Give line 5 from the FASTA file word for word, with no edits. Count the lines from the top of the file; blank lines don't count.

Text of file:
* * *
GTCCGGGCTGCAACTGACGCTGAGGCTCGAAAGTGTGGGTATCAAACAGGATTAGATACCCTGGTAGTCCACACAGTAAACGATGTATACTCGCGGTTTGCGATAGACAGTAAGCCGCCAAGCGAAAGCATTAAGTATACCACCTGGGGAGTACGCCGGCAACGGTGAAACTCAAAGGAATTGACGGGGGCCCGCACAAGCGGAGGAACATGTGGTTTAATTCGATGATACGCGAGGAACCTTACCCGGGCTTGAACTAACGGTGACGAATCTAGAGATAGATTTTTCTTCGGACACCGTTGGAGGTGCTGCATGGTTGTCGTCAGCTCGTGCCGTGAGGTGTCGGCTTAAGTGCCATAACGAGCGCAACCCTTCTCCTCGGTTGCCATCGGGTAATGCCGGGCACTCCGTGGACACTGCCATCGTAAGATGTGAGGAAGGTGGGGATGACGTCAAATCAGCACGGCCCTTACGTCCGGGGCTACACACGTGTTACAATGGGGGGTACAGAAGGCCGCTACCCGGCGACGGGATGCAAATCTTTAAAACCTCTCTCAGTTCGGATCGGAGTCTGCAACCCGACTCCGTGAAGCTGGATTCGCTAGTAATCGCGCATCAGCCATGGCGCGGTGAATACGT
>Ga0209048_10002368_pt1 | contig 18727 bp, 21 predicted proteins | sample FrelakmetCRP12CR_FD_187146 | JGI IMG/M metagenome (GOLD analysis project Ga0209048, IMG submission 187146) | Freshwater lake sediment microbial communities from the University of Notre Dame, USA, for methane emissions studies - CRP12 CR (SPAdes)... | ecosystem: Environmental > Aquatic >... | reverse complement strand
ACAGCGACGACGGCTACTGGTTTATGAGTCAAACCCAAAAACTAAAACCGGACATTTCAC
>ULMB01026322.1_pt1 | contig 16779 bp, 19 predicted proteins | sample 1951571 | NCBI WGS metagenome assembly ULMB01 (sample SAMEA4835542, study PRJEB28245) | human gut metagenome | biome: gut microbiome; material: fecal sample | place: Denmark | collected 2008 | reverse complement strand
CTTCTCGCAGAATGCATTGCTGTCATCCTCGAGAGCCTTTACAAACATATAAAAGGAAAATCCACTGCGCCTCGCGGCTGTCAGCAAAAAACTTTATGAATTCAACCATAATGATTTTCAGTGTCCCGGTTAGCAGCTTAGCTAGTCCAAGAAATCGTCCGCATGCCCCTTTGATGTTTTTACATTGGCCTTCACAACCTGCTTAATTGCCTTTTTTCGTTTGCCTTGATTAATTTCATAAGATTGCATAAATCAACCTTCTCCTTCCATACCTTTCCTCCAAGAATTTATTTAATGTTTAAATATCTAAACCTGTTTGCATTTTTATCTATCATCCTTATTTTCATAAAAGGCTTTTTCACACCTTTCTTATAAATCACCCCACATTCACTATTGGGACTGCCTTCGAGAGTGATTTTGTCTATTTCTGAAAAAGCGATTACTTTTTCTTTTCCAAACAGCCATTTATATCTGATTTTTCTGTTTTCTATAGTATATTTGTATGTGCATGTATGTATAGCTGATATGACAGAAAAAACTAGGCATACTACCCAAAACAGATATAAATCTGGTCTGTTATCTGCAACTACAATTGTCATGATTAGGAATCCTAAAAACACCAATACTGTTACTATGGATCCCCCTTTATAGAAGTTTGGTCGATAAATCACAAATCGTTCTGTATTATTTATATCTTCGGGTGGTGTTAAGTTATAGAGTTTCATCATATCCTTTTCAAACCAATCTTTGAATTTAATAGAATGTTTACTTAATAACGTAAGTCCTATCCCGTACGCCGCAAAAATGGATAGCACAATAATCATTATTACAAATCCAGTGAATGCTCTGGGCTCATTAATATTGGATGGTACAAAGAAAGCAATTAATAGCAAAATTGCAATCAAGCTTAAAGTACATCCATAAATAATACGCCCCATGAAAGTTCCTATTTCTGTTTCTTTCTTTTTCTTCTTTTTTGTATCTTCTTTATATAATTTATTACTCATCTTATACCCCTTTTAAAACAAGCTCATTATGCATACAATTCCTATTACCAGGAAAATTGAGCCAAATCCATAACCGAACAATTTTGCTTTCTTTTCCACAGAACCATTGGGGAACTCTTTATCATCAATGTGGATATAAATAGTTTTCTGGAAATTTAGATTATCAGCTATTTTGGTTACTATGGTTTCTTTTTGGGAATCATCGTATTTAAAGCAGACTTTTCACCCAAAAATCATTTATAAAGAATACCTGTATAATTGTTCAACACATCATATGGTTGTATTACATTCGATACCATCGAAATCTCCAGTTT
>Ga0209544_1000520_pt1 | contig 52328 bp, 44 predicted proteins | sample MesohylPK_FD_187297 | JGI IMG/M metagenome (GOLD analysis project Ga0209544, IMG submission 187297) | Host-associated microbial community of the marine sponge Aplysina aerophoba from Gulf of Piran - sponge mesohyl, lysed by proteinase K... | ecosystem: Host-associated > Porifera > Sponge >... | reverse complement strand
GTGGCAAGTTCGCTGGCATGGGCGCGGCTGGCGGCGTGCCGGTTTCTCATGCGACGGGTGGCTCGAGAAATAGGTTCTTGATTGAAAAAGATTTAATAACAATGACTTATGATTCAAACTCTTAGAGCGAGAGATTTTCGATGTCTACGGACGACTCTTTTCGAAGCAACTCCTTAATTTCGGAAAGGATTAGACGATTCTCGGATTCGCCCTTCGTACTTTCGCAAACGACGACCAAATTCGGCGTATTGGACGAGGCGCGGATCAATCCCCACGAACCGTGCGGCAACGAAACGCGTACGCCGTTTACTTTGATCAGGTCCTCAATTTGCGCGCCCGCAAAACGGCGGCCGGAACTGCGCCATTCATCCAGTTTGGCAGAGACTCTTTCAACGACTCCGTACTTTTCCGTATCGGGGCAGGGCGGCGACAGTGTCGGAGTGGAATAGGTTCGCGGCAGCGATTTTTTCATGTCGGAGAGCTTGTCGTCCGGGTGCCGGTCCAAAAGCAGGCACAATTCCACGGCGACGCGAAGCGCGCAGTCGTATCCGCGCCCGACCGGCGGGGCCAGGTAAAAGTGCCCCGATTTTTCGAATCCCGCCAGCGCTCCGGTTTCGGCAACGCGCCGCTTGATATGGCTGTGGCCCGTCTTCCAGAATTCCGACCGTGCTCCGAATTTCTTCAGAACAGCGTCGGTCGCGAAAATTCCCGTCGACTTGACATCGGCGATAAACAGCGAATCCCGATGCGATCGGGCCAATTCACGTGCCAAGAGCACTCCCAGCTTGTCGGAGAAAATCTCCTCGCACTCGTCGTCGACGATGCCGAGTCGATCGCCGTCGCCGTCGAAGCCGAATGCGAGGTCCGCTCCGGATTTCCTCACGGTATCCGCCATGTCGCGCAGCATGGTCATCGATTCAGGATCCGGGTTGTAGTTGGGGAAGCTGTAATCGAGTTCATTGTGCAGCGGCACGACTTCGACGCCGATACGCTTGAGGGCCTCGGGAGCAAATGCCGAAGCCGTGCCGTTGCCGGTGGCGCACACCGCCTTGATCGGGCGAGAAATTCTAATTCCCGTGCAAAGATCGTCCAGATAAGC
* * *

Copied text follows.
CTTCTCGCAGAATGCATTGCTGTCATCCTCGAGAGCCTTTACAAACATATAAAAGGAAAATCCACTGCGCCTCGCGGCTGTCAGCAAAAAACTTTATGAATTCAACCATAATGATTTTCAGTGTCCCGGTTAGCAGCTTAGCTAGTCCAAGAAATCGTCCGCATGCCCCTTTGATGTTTTTACATTGGCCTTCACAACCTGCTTAATTGCCTTTTTTCGTTTGCCTTGATTAATTTCATAAGATTGCATAAATCAACCTTCTCCTTCCATACCTTTCCTCCAAGAATTTATTTAATGTTTAAATATCTAAACCTGTTTGCATTTTTATCTATCATCCTTATTTTCATAAAAGGCTTTTTCACACCTTTCTTATAAATCACCCCACATTCACTATTGGGACTGCCTTCGAGAGTGATTTTGTCTATTTCTGAAAAAGCGATTACTTTTTCTTTTCCAAACAGCCATTTATATCTGATTTTTCTGTTTTCTATAGTATATTTGTATGTGCATGTATGTATAGCTGATATGACAGAAAAAACTAGGCATACTACCCAAAACAGATATAAATCTGGTCTGTTATCTGCAACTACAATTGTCATGATTAGGAATCCTAAAAACACCAATACTGTTACTATGGATCCCCCTTTATAGAAGTTTGGTCGATAAATCACAAATCGTTCTGTATTATTTATATCTTCGGGTGGTGTTAAGTTATAGAGTTTCATCATATCCTTTTCAAACCAATCTTTGAATTTAATAGAATGTTTACTTAATAACGTAAGTCCTATCCCGTACGCCGCAAAAATGGATAGCACAATAATCATTATTACAAATCCAGTGAATGCTCTGGGCTCATTAATATTGGATGGTACAAAGAAAGCAATTAATAGCAAAATTGCAATCAAGCTTAAAGTACATCCATAAATAATACGCCCCATGAAAGTTCCTATTTCTGTTTCTTTCTTTTTCTTCTTTTTTGTATCTTCTTTATATAATTTATTACTCATCTTATACCCCTTTTAAAACAAGCTCATTATGCATACAATTCCTATTACCAGGAAAATTGAGCCAAATCCATAACCGAACAATTTTGCTTTCTTTTCCACAGAACCATTGGGGAACTCTTTATCATCAATGTGGATATAAATAGTTTTCTGGAAATTTAGATTATCAGCTATTTTGGTTACTATGGTTTCTTTTTGGGAATCATCGTATTTAAAGCAGACTTTTCACCCAAAAATCATTTATAAAGAATACCTGTATAATTGTTCAACACATCATATGGTTGTATTACATTCGATACCATCGAAATCTCCAGTTT